Week in Review – 17th to 22nd October 2011

Hugely delayed, here I go with another week in review post… I’ll try and get this week’s review up tomorrow.



Not a bad week with a couple of “writing” days off, although obviously I was still working on rereads, polishing and publishing.

Sunday – 2426

Monday – 3055

Tuesday – 2452

Wednesday – 0

Thursday – 2516

Friday – 2526

Saturday – 0

My weekly total is: 12975

Much of this has been spent on the same two projects as last week – Episode One of my new serial novella series, The Order, and the first book in a science fiction space opera currently referred to as Restoration. I also finally got back to adding some words to an ongoing short story titled The Faerie Lady of Pinedale.

Next week I should finish The Order so I’ll probably concentrate on Restoration and some new short stories, most of which I’m going to put up for free on Smashwords and Amazon.



One publication this week:

The Day We Sold Our Children


Available from Amazon.com and Smashwords.com

In other news, I have made a decision based on a blog post by indie author David Barron – from now on, my short stories will be put up for free as they are published and I will only charge for them in collections. The financial impact is minimal (ah, trust Excel spreadsheets, how I do love you) and I’m hoping that they will act as free advertising instead. I’ll let you know how the experiment goes.



This week, I finished:

Naamah’s Kiss by Jacqueline Carey

(One of my favourite fantasy authors who does a fine job of updating her Terre d’Ange world in this new trilogy following a half d’Angeline, half Alban girl. Magic plays a larger part in this than many of the others and although the main character, Moirin’s, voice is less special than that of Phedre and Imriel, she is still an interesting character and one that you come to care for. I look forward to getting around to the second book sometime in the next few months.)

Shattered Light: Star Trek Myriad Universes 3 by Various Authors

(I love this series of novella collections, each of which shows us the Star Trek universe as it might have been if things had gone slightly differently. This is probably the weakest of the three collections, although the stories are still intriguing. In “The Embrace of Cold Architects”, Will Riker kills Captain Picard when he is captured by the Borg, but it is the early creation of Data’s daughter Lal that sets off the actual diversion. This one ends rather abruptly, leaving you wondering what the whole purpose of the story actually was. “The Tears of Eridanus” posits a Federation without Vulcans, because the Vulcans have been without the teachings of Sarek. I enjoyed seeing this different universe, especially the Andor-centric Interstellar Union, a nice counterpoint to the fact that Star Trek is very human-centric in the show. However, some of the parts with Demora Sulu dragged a little. The final story, “Honor in the Night” was my favourite. When the Trouble with Tribbles goes differently, a minor character – Nilz Baris – becomes a key figure of Federation politics. The differences are relatively minor, but seeing Bajor under the control of the Klingons was fun. I also found the story itself to be a very clever mixture of scenes, following a journalist who is interviewing people to discover the truth about Nilz Baris, interweaved with flashback scenes. I think I might steal the format for a story of my own. All in all, worth reading for the final story alone.)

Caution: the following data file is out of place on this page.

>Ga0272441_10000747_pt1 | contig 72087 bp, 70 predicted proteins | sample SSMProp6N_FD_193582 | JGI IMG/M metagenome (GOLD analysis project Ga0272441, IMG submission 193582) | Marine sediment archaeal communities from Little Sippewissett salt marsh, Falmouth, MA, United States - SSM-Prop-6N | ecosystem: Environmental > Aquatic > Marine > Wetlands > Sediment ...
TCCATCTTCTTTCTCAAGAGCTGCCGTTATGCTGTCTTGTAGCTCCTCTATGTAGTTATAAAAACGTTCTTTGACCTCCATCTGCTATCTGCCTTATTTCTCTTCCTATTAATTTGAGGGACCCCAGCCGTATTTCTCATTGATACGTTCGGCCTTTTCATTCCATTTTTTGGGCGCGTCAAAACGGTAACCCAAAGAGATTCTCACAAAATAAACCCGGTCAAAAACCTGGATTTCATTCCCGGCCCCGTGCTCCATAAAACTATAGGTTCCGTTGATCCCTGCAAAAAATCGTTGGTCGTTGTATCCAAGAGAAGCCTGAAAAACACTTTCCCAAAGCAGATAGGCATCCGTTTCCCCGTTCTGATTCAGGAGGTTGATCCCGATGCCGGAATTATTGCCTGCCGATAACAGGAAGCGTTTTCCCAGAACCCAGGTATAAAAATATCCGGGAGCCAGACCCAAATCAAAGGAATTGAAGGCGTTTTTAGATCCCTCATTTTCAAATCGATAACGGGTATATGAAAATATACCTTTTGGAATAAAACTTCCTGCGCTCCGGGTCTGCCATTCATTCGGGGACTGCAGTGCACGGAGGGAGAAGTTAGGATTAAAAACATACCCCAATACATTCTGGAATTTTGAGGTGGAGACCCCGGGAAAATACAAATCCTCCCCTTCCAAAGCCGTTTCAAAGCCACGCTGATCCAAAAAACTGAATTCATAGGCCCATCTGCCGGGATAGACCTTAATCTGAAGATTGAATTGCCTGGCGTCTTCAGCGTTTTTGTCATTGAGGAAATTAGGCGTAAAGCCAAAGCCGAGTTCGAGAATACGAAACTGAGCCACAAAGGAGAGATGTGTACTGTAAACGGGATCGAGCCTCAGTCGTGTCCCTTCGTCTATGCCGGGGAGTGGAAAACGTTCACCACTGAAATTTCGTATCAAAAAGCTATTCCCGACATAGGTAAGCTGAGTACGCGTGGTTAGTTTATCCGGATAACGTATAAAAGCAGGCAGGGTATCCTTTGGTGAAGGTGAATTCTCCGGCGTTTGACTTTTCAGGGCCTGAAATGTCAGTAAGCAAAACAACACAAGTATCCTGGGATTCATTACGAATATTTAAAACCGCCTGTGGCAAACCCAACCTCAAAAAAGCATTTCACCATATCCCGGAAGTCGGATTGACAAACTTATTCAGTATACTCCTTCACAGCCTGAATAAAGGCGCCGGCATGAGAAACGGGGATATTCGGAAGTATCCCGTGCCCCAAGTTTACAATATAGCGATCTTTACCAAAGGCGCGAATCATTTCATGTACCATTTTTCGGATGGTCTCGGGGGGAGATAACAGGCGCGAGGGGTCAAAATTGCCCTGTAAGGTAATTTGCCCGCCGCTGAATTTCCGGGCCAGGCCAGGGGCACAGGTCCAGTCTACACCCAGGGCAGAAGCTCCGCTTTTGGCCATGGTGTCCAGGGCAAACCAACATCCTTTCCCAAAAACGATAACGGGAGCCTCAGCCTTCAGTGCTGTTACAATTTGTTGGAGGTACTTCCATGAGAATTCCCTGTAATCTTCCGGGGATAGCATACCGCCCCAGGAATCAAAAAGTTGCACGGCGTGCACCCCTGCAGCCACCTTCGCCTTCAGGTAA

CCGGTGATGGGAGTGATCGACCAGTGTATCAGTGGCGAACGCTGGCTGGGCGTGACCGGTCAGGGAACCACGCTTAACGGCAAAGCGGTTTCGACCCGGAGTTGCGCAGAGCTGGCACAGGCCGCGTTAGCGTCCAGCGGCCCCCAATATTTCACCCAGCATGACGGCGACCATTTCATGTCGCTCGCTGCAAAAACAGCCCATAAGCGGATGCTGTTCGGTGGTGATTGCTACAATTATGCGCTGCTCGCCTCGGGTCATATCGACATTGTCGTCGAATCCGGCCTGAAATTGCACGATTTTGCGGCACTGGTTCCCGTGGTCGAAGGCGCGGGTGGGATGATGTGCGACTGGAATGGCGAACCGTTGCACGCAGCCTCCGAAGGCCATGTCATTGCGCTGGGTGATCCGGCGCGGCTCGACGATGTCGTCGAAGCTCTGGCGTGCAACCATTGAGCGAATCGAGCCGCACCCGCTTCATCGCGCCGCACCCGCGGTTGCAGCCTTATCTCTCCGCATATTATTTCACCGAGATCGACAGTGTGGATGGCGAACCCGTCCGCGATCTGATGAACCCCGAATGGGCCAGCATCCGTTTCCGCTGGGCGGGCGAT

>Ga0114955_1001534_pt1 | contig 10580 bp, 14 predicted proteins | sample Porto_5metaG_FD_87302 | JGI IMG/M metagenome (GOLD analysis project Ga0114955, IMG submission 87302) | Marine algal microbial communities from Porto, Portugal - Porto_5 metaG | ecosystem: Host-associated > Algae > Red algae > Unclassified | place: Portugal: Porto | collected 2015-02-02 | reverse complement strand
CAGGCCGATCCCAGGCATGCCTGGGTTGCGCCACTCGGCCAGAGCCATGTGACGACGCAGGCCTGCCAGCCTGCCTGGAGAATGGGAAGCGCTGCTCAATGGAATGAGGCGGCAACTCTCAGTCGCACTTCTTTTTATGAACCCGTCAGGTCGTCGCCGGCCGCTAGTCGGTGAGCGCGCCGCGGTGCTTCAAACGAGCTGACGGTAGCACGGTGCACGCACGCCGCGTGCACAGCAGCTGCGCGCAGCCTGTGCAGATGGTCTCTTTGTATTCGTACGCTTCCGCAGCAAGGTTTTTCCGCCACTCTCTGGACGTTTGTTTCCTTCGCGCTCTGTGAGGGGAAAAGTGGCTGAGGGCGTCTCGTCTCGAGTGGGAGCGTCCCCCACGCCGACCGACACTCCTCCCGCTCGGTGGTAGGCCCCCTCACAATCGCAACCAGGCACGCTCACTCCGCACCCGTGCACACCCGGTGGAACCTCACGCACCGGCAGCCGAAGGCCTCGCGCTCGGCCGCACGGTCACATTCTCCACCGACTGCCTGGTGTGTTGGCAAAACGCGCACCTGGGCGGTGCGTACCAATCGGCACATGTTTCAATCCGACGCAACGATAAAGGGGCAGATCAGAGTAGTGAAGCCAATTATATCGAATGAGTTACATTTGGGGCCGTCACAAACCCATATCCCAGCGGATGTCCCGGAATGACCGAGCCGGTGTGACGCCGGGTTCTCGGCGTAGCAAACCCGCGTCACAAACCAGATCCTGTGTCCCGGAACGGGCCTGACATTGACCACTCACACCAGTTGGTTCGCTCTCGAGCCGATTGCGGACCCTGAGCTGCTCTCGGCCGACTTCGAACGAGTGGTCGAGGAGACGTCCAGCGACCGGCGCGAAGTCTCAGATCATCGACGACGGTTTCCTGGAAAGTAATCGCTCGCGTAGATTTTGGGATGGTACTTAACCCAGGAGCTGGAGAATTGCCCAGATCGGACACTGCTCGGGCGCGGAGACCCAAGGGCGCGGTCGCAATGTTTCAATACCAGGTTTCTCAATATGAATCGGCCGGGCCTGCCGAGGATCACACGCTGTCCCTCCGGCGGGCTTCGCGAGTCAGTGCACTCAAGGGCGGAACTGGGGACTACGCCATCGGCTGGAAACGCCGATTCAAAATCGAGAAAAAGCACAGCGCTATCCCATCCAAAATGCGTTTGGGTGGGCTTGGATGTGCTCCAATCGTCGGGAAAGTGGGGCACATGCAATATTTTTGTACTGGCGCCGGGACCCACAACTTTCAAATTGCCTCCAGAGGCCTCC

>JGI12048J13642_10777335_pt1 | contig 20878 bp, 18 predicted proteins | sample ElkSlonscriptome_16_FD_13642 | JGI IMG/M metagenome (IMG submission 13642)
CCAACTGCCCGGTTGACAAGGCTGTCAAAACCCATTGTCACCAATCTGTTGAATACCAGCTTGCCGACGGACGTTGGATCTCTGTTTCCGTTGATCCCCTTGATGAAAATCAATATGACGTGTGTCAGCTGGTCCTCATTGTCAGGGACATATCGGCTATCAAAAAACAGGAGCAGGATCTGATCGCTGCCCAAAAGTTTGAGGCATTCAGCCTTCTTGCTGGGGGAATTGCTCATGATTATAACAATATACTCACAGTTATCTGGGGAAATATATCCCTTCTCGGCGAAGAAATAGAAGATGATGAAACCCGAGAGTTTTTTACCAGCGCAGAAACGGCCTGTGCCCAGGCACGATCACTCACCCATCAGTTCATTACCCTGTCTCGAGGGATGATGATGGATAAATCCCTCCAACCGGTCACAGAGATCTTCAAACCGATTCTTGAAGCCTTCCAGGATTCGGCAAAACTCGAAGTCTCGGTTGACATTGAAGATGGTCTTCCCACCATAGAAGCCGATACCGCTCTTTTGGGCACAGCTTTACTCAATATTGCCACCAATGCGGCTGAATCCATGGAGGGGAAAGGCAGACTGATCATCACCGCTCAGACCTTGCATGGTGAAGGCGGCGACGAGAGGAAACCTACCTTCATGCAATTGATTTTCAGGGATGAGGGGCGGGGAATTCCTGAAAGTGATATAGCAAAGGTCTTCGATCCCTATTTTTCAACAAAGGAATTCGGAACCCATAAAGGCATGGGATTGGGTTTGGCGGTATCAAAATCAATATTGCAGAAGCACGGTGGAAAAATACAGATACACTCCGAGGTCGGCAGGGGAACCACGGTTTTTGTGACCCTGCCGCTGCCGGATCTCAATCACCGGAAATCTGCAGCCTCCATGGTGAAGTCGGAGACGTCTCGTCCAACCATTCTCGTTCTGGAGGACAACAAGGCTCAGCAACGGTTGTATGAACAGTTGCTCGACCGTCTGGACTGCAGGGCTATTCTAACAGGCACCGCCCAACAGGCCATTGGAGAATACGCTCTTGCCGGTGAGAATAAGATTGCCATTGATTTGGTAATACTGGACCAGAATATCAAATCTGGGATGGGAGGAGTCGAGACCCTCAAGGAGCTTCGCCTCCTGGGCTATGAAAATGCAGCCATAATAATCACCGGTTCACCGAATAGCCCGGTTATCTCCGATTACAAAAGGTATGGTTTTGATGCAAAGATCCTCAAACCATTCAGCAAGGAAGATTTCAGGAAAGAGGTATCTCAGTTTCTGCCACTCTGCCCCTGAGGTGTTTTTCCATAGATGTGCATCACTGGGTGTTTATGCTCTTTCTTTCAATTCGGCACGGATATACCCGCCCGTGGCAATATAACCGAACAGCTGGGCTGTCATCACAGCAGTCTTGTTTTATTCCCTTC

The Strain by Guillermo Del Toro & Chuck Hogan

(An interesting take on the vampire mythos coupled with disaster movies and medical thrillers. The Strain reads like a blockbuster movie augmented bydelToro’s horror sensibility. I will probably read the follow-up, though the Strain didn’t really blow me away.)

Equal Rites by Terry Pratchett

(Third in the Discworld universe. You can tell that Pratchett was still finding his feet with these stories at this point, as they lack the subtlety and fantastic worldbuilding of the later books. The story holds together, though, and the ending is a riotous explosion of action.)

The Red Wolf Conspiracy by Robert V.S Redick

(The first book in a high fantasy series, Red Wolf develops an interesting world with some interesting characters, but which didn’t really gel with me. It took me a while to get into it enough to want to finish it, although I have to say that the ending was worth it and left me wanting to read the rest. I just felt that the book dragged quite a bit and it seemed that certain events could have been wrapped up much more quickly. Still, not a bad read.)



Finally caught up with the last two episodes of Supernatural – great to see Sam getting back to the character we all know and love, but unfortunate to have another potential splinter in the relationship between the two brothers. Then again, what is better than a little tension in the family?



My son continues to charm and amaze us. He’s such a happy little lad, constantly smiling and making cute little noises that must mean something to him even though at the moment we can’t decipher them. Still no teeth though…


Posted on October 29, 2011, in Uncategorized. Bookmark the permalink. Leave a comment.

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